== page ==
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Why Your Shop Website Must be Designed for Smartphones

Users of “disruptive” websites and apps from digital brands that challenge traditional business models-such as Zappos, Netflix, Uber and AirBnB-spend more time using their smartphones to conduct research prior to visiting an auto dealership, according to the J.D. Power 2017 New Autoshopper Study. Aftermarket shops looking to capture the same consumer demographic have best update their websites to accommodate smartphone users.

The J.D. Power study analyzes how new-vehicle buyers use digital devices-tablets, smartphones and computers-to gather information prior to purchase, as well as which websites and apps they use during the shopping process. The study also examines which types of content new-vehicle buyers access during their shopping process and which content they find most useful. This year, the study also explores the behavior of users of disruptive websites and apps that consumers use in their everyday life.

Users of disruptive websites and apps comprise 13 percent of new-vehicle buyers who use automotive shopping sites. They tend to be younger, but are not limited to the youngest generations-although 33 percent of Gen Y are users, 18 percent of Gen X and 6 percent of Boomers and Pre-Boomers also fall into the disruptive user category.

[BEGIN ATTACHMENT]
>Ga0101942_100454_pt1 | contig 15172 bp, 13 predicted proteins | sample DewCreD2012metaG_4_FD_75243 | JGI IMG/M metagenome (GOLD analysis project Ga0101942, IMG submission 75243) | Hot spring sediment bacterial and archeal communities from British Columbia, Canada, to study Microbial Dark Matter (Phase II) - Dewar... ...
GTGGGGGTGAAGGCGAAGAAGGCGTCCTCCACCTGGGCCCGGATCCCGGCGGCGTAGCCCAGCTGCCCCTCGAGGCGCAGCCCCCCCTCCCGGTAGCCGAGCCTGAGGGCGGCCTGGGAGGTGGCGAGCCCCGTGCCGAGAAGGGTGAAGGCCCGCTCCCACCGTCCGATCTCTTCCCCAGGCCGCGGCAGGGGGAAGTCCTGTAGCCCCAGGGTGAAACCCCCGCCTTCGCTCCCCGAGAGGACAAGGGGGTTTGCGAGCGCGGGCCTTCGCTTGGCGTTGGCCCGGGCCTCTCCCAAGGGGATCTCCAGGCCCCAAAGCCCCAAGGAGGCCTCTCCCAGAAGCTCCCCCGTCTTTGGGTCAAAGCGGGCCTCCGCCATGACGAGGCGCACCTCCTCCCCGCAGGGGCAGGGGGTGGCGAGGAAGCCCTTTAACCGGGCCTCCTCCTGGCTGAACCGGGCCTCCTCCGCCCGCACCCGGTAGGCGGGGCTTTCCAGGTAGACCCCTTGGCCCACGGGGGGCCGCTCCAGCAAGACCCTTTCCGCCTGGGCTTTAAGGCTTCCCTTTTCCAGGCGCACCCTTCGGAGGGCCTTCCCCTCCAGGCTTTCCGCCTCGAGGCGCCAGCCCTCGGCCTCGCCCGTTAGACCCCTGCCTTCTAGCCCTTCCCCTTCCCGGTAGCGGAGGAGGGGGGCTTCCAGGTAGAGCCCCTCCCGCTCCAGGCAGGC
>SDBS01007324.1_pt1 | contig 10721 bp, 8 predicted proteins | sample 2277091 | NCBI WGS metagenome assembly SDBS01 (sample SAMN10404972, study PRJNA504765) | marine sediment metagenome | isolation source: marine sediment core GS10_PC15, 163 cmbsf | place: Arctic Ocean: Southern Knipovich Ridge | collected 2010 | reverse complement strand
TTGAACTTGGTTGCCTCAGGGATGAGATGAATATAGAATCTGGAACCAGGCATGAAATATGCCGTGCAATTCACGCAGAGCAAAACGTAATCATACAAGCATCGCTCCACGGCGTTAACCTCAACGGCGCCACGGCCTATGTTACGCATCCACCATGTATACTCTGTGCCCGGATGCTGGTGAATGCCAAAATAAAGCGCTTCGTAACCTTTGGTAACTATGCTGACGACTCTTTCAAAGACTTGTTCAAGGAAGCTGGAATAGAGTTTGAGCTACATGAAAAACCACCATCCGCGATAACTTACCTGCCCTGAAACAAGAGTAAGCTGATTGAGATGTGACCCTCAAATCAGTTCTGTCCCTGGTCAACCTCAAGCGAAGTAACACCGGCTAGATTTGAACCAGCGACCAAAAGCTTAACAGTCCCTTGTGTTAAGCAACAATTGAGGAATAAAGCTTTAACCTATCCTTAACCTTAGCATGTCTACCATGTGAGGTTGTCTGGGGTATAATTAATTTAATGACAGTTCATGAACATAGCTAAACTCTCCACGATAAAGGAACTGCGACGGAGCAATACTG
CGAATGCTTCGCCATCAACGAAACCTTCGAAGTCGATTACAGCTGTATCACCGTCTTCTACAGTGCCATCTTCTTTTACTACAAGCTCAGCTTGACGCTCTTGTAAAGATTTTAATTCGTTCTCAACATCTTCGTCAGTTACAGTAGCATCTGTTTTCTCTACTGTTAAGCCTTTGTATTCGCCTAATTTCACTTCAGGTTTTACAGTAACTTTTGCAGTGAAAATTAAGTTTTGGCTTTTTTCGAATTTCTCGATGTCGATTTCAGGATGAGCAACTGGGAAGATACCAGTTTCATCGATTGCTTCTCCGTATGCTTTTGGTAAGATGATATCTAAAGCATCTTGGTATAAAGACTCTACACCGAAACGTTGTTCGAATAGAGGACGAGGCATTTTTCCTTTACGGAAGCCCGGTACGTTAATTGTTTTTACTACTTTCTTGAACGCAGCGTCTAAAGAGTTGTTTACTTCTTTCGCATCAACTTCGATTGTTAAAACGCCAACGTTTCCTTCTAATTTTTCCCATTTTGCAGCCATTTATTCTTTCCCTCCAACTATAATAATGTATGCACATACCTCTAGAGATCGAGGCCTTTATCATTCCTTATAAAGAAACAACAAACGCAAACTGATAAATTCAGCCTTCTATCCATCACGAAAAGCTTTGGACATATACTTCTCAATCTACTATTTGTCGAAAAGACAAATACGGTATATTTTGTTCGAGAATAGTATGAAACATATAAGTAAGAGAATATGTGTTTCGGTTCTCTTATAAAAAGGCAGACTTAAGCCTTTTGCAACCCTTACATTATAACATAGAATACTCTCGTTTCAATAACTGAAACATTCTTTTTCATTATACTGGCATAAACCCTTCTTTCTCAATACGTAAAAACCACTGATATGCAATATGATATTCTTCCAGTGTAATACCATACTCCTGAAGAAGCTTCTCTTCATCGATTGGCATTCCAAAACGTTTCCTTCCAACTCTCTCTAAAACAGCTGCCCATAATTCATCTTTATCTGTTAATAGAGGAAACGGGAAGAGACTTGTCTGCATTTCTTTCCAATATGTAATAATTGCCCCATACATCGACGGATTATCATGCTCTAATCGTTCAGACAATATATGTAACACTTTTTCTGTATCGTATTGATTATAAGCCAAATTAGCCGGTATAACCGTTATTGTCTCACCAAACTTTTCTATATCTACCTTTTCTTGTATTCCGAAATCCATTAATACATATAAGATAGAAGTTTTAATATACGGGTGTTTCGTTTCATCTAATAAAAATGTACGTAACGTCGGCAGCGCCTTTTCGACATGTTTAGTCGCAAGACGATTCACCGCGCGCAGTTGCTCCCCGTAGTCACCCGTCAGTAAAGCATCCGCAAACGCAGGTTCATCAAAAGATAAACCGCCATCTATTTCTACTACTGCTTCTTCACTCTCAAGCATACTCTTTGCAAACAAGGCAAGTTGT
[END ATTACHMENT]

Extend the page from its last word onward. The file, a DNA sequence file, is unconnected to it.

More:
“It is important that we understand the automotive shopping patterns of disruptors, as it gives us a look into the future of what the digital auto shopping ecosystem may look like, as more and more consumers embrace these disruptive websites and apps,” said Sean Weingarten, director of automotive retail practiceat for J.D. Power. “It’s not just young people-it’s anyone who is open to the adoption of completely new experiences.”

The path to purchase for these disruptor site and app users is similar to non-disruptive site users-both groups take about four months to shop for and buy their new vehicle-but disruptive site users spend far more total hours conducting automotive research on the internet than non-users (19 hours versus 12 hours, respectively) and visit more automotive shopping sites (12 sites versus nine sites). Users of disruptive technologies also visit more third party sites and are far more likely to use smartphones to conduct automotive research (69 percent) than are non-users (38 percent).

Other key findings of the study include:

  • Automotive research on mobile devices on the rise: More than half (56 percent) of automotive internet shoppers conduct research on a mobile device. Smartphone usage continues to trend upward in 2017 (42 percent versus 37 percent in 2016), while tablet usage dips slightly (32 percent versus 33 percent in 2016). The average internet shopper spends 13 hours conducting automotive research online, and now 36 percent of the total time spent is on mobile devices

The 2017 U.S. New Autoshopper Study is based on responses from 18,393 purchasers and lessees of new 2015 to 2017 model-year vehicles who used information gathered digitally during their shopping process.  The study was fielded from February through June 2017.

Click for more information about the 2017 New Autoshopper Study.

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